It created a flap, a few people signed on, most everybody missed the point, so now what? First off let me say that I’m not sure science fiction needs another sub-genre. It’s getting a little ridiculous with such labels as steampunk, new weird, chickpunk, slipstream, or the silliest of all: military sf. (Isn’t it all military sf, or almost all?) So in the end, I’m not sure that I care that the mundane sf movement never got any traction. How do I know it didn’t get any traction? Well, the mundane sf blog hasn’t been updated since June. Since half a year in Internet terms is way dead, apparently the very promoters of the movement don’t care about it anymore. I’m guessing that no one else does either.
I have to say, though, that I do care.
I recently came across a website, vMeme21.com that promises to launch an Internet magazine in January with a more noble type of sf. vMeme’s manifesto states they are interested in Wellsian science fiction, stuff with a message. The editor states that vMeme21 aspires to provide “an operating system for civilization itself — one that maximizes personal power, freedom, and morality, and therefore provides the greatest opportunity for us to thrive.”
He uses the word “mundane” in his manifesto and feels that the type of work he’s looking for is slandered by the term. Considering the Island of Dr. Moreau, The Time Machine, and War of the Worlds amongst others, wouldn’t fit the definition of Mundane, I don’t think he has to worry. But his point is well taken. He’s looking for something other than what he considers the typical gee whiz, space opera. Put ’em on a space ship, send ’em through time, give ’em a sidekick with six boobs. Boom! A science fiction novel. He wants something more.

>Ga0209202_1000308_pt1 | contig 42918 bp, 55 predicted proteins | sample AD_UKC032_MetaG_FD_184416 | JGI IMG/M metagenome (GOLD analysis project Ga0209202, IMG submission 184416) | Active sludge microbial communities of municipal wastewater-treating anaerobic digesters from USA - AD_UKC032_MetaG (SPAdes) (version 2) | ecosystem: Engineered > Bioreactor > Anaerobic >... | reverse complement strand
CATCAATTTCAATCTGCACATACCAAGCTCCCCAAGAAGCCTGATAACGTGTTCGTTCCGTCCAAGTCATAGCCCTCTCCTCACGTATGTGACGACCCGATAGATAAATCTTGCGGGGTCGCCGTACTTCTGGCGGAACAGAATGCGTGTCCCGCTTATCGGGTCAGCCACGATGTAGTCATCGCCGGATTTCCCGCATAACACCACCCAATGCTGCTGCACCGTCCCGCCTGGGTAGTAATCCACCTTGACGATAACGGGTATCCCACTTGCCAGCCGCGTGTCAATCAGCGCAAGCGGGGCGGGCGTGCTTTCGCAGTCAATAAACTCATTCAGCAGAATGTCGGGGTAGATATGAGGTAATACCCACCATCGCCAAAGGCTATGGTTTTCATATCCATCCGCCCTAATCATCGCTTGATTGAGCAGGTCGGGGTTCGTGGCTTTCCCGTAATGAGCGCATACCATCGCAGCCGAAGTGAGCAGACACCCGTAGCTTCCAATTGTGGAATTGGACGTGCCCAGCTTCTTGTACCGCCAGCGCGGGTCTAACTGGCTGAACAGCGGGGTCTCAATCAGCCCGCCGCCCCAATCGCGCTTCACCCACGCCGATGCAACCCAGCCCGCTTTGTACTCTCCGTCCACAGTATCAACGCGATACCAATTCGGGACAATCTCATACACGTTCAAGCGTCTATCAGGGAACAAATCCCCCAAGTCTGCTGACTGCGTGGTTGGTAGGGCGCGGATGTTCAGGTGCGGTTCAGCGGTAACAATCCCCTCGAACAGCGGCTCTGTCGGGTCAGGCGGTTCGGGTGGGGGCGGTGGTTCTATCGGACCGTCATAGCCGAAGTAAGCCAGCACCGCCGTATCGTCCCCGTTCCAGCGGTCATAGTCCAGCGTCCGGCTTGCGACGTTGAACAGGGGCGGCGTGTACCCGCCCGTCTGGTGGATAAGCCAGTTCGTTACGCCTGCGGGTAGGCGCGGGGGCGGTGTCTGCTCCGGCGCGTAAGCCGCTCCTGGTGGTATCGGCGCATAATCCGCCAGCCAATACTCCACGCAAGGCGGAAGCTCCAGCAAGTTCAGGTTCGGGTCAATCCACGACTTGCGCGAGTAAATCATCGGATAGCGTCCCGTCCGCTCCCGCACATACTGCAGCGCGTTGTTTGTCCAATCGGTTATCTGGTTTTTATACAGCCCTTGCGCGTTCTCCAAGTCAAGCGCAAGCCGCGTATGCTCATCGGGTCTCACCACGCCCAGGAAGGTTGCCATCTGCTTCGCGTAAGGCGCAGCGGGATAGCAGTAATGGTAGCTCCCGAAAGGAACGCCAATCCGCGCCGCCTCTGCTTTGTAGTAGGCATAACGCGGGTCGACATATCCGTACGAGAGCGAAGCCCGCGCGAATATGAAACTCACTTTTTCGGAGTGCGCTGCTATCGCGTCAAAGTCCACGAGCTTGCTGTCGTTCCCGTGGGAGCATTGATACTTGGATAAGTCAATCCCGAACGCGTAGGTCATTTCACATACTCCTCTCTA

I can’t speak for the entire field, but there is a lot of sf with a message available, mundane or otherwise. After all there is such a thing as feminist science fiction, much of which deals with alternatives to the current culture. Can’t get a much bigger idea than one that upsets the applecart completely. And certainly no other genre deals with ideas as much as science fiction. That’s the whole basis of science fiction: ideas.
I do know what he means though. He is looking for mundane sf even if he doesn’t want to use the word. He’s looking for near future stuff. Scenarios that are believable. He wants recipes for solving problems. Utopias as well as dystopias. Ideas. And he wants it well written.
He says it’s going to be interactive. Lots of multimedia stuff. So I’m interested. Doesn’t take much for me, though, I’m always interested when a new pub comes out that promises something more. I always sit up and take notice. I always subscribe. (It’s only five bucks a year for vMeme21, so there’s not much risk.) I always remain skeptical. Every editor is different, every zine, magazine, manifesto, and blog is different. What remains to be seen is whether the writing is engaging. If we can solve the global warming, world peace, and bad breath in the bargain, well that’s nice too.
Read the vMeme21 Manifesto. Tell me what you think.
The Textile Planet